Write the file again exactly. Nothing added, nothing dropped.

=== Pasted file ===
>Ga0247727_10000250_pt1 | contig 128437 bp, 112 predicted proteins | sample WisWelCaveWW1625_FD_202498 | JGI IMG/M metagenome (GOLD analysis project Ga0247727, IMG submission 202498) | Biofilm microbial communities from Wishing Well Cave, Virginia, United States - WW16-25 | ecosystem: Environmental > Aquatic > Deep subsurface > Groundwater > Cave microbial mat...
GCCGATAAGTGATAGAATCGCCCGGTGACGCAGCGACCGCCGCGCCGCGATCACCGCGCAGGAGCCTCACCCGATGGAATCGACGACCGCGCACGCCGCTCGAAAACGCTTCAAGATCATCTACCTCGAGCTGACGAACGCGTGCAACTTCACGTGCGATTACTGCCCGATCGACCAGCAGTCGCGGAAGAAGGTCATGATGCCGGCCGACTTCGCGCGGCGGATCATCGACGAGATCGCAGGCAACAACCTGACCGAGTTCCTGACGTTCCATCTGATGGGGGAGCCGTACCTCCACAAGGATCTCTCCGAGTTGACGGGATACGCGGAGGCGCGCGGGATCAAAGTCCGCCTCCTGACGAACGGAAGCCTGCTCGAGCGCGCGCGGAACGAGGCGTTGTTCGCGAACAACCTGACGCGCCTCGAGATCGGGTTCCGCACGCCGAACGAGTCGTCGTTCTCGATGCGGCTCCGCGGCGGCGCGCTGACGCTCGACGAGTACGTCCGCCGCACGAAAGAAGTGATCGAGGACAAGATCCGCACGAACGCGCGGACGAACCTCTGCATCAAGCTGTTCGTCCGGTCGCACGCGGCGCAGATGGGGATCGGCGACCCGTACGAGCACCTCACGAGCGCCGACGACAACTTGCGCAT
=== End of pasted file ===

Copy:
>Ga0247727_10000250_pt1 | contig 128437 bp, 112 predicted proteins | sample WisWelCaveWW1625_FD_202498 | JGI IMG/M metagenome (GOLD analysis project Ga0247727, IMG submission 202498) | Biofilm microbial communities from Wishing Well Cave, Virginia, United States - WW16-25 | ecosystem: Environmental > Aquatic > Deep subsurface > Groundwater > Cave microbial mat...
GCCGATAAGTGATAGAATCGCCCGGTGACGCAGCGACCGCCGCGCCGCGATCACCGCGCAGGAGCCTCACCCGATGGAATCGACGACCGCGCACGCCGCTCGAAAACGCTTCAAGATCATCTACCTCGAGCTGACGAACGCGTGCAACTTCACGTGCGATTACTGCCCGATCGACCAGCAGTCGCGGAAGAAGGTCATGATGCCGGCCGACTTCGCGCGGCGGATCATCGACGAGATCGCAGGCAACAACCTGACCGAGTTCCTGACGTTCCATCTGATGGGGGAGCCGTACCTCCACAAGGATCTCTCCGAGTTGACGGGATACGCGGAGGCGCGCGGGATCAAAGTCCGCCTCCTGACGAACGGAAGCCTGCTCGAGCGCGCGCGGAACGAGGCGTTGTTCGCGAACAACCTGACGCGCCTCGAGATCGGGTTCCGCACGCCGAACGAGTCGTCGTTCTCGATGCGGCTCCGCGGCGGCGCGCTGACGCTCGACGAGTACGTCCGCCGCACGAAAGAAGTGATCGAGGACAAGATCCGCACGAACGCGCGGACGAACCTCTGCATCAAGCTGTTCGTCCGGTCGCACGCGGCGCAGATGGGGATCGGCGACCCGTACGAGCACCTCACGAGCGCCGACGACAACTTGCGCAT